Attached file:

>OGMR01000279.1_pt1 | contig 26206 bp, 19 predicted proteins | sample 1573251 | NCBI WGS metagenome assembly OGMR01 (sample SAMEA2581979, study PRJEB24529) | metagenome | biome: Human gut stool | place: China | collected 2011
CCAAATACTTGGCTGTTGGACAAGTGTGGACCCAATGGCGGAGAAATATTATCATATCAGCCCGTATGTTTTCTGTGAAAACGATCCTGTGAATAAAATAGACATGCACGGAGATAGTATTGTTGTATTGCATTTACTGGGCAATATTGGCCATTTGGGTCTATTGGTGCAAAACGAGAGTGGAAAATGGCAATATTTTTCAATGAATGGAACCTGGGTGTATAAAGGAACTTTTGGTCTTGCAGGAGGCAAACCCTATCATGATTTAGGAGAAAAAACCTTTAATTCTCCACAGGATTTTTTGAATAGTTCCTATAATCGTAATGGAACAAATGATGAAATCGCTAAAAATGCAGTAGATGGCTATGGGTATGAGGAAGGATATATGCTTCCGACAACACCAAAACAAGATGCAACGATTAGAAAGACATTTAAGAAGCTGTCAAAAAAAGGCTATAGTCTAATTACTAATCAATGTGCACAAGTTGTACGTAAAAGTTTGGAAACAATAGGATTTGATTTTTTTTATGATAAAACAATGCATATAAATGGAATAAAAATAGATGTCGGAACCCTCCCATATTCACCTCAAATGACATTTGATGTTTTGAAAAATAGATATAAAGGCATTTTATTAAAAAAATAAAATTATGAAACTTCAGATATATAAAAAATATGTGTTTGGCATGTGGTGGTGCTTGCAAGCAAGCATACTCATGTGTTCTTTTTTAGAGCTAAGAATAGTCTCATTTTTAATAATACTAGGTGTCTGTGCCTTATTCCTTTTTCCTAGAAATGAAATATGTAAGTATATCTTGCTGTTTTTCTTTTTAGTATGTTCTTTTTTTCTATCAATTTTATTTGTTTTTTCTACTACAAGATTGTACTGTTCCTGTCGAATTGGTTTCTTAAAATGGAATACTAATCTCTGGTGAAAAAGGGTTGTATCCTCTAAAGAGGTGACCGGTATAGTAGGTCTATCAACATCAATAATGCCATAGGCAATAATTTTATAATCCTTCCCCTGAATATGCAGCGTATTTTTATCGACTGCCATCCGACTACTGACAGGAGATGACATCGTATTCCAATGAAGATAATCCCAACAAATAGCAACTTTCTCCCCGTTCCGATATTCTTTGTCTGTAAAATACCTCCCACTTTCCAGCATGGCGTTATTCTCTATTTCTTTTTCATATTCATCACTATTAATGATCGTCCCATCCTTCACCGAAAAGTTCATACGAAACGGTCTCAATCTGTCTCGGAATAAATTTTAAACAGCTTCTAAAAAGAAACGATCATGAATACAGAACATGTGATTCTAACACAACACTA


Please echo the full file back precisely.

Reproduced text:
>OGMR01000279.1_pt1 | contig 26206 bp, 19 predicted proteins | sample 1573251 | NCBI WGS metagenome assembly OGMR01 (sample SAMEA2581979, study PRJEB24529) | metagenome | biome: Human gut stool | place: China | collected 2011
CCAAATACTTGGCTGTTGGACAAGTGTGGACCCAATGGCGGAGAAATATTATCATATCAGCCCGTATGTTTTCTGTGAAAACGATCCTGTGAATAAAATAGACATGCACGGAGATAGTATTGTTGTATTGCATTTACTGGGCAATATTGGCCATTTGGGTCTATTGGTGCAAAACGAGAGTGGAAAATGGCAATATTTTTCAATGAATGGAACCTGGGTGTATAAAGGAACTTTTGGTCTTGCAGGAGGCAAACCCTATCATGATTTAGGAGAAAAAACCTTTAATTCTCCACAGGATTTTTTGAATAGTTCCTATAATCGTAATGGAACAAATGATGAAATCGCTAAAAATGCAGTAGATGGCTATGGGTATGAGGAAGGATATATGCTTCCGACAACACCAAAACAAGATGCAACGATTAGAAAGACATTTAAGAAGCTGTCAAAAAAAGGCTATAGTCTAATTACTAATCAATGTGCACAAGTTGTACGTAAAAGTTTGGAAACAATAGGATTTGATTTTTTTTATGATAAAACAATGCATATAAATGGAATAAAAATAGATGTCGGAACCCTCCCATATTCACCTCAAATGACATTTGATGTTTTGAAAAATAGATATAAAGGCATTTTATTAAAAAAATAAAATTATGAAACTTCAGATATATAAAAAATATGTGTTTGGCATGTGGTGGTGCTTGCAAGCAAGCATACTCATGTGTTCTTTTTTAGAGCTAAGAATAGTCTCATTTTTAATAATACTAGGTGTCTGTGCCTTATTCCTTTTTCCTAGAAATGAAATATGTAAGTATATCTTGCTGTTTTTCTTTTTAGTATGTTCTTTTTTTCTATCAATTTTATTTGTTTTTTCTACTACAAGATTGTACTGTTCCTGTCGAATTGGTTTCTTAAAATGGAATACTAATCTCTGGTGAAAAAGGGTTGTATCCTCTAAAGAGGTGACCGGTATAGTAGGTCTATCAACATCAATAATGCCATAGGCAATAATTTTATAATCCTTCCCCTGAATATGCAGCGTATTTTTATCGACTGCCATCCGACTACTGACAGGAGATGACATCGTATTCCAATGAAGATAATCCCAACAAATAGCAACTTTCTCCCCGTTCCGATATTCTTTGTCTGTAAAATACCTCCCACTTTCCAGCATGGCGTTATTCTCTATTTCTTTTTCATATTCATCACTATTAATGATCGTCCCATCCTTCACCGAAAAGTTCATACGAAACGGTCTCAATCTGTCTCGGAATAAATTTTAAACAGCTTCTAAAAAGAAACGATCATGAATACAGAACATGTGATTCTAACACAACACTA